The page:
He was a Democrat who decided to switch parties to one that would accept is morals, a thrice-married womanizer, who never stopped cheating, a notorious liar and con man, whose reputation was so bad he still today is unable to obtain loans from any American bank.
His money kept him from Trump University and Trump Foundation prison.
He has cheated everyone, not only lenders and investors, but also swindled his workers out of their salaries.
Yet he was elected by the self-proclaimed “party of law and order.” During his four-year term, his prime accomplishments included giving tax breaks to the rich, attempting to destroy health-care insurance that protected millions of people, eliminating consumer protection laws, and hiring incompetent agency heads whose main efforts were to sabotage the primary missions of their agencies.
History will find him wanting.
He was impeached by the House of Representatives, and narrowly saved by the Senate, and was voted out of office. But, still he received more than 70 million votes.
Trump is a pure warrior. Lacking all compassion and human kindness, he is a psychopath, totally devoted to personal victory. He lives for strife.
He deems anyone, who exhibits even an ounce of kindness and mercy, a “loser,” the single worst epithet he can imagine. For a soldier who dies or is captured or wounded fighting for his country, Trump has only one question, “What was in it for him?”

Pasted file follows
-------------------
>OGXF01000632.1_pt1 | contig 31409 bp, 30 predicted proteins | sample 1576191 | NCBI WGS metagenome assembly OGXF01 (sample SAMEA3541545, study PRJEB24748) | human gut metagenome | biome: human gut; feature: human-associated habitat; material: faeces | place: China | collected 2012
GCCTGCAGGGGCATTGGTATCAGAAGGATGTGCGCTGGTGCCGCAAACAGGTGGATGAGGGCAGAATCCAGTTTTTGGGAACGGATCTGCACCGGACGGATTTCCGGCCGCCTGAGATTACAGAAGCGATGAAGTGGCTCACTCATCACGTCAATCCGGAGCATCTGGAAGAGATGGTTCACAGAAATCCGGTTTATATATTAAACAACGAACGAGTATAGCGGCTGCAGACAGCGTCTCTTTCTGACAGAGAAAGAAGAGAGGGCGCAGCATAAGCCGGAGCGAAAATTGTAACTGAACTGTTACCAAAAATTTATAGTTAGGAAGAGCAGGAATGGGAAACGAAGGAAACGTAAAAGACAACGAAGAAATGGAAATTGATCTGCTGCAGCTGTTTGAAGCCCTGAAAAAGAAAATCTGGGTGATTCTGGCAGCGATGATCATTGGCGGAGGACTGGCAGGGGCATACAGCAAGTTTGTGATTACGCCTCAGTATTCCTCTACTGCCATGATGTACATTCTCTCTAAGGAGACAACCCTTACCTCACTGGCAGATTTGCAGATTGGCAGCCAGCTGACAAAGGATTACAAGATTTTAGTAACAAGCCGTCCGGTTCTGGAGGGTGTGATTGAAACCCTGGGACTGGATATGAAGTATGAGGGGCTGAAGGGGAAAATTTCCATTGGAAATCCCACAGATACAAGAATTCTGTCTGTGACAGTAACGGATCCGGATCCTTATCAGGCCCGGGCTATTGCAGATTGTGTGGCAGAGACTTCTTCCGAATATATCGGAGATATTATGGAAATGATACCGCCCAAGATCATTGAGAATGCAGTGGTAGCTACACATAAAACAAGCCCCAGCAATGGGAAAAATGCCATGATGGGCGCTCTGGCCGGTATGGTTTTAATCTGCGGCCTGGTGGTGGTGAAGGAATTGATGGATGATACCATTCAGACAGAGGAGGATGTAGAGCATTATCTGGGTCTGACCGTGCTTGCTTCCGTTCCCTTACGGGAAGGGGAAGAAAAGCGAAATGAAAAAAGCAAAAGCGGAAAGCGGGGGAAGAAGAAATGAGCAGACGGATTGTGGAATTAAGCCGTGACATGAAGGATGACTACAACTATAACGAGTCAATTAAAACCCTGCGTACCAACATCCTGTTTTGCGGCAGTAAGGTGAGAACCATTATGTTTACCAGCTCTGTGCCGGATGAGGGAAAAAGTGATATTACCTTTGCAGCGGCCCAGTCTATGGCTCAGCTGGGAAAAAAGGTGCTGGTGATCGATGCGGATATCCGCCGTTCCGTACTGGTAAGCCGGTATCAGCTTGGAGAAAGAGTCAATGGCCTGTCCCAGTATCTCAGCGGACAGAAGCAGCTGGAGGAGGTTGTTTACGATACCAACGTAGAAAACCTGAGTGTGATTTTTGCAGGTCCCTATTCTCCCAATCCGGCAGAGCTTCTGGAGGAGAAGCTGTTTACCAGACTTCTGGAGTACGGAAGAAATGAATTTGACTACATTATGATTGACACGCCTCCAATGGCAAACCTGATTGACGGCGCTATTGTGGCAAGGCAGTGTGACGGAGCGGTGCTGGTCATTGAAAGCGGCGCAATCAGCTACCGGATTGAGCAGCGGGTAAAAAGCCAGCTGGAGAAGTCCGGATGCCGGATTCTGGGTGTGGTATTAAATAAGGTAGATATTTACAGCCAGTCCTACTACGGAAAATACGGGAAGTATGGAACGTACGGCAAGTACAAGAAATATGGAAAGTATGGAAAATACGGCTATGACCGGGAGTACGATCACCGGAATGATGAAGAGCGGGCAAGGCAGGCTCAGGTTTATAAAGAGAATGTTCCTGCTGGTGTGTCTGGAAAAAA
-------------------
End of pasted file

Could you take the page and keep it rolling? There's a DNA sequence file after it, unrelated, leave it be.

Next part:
He cannot imagine doing any unrequited kindness; everything must accrue to him, personally.
Seeing acclaim go to someone else is anathema. Trump has fired people whom he thought received more credit than him. His favorites are those sycophants who give him glory for everything good. (See: Mike Pence)
Trump preaches strength and patriotism, while he himself is a weak anti-patriot, who fearfully avoided the risks of battle by claiming heel spurs.
He admires dictators, the more brutal and unforgiving the better. Vladimir Putin, Kim Jong-un, Rodrigo Duterte, Salman bin Abdulaziz Al Saud — murderers all — are Trump favorites.
In rising to power, he has followed Hitler’s playbook.
The most powerful human emotions are fear and hatred. They are so closely related that the former breeds the latter. It is almost impossible to hate someone of whom you have no fear.
Tyrants understand this, thus we see the use of scapegoats, which generates fear and loathing among the populace.
Trump’s scapegoats are Mexican “rapists,” Muslim “terrorists,” the “fake” media, black “thugs,” “extreme” leftists, socialists, whistleblowers, Barack Obama — all the people Trump fears and thus hates — and these are the people he has taught his followers to fear and hate.
When people suffer fear, they seek protection. They are more likely to buy guns. They are more likely to join cults like the white supremacists, that are based on fearing people of color.
When people are in fear, they look to a strong leader who will protect them. Trump feigns strength. He promises to protect his followers from the people he himself fears and hates.
We live in fearful times. Many people are impoverished or fear poverty. Many people are jobless or fear joblessness.
Many people fear the “Godless” left, who “kill babies.”
Bigotry is a representation of fear. Trump’s appeal is to bigotry, hatred, and fear.
Trump’s most ardent followers are America’s most fearful people.
Compassion and generosity require the courage to give of oneself — the courage to overcome the Gap psychology that urges us to distance ourselves from those “below” us on any social or economic scale.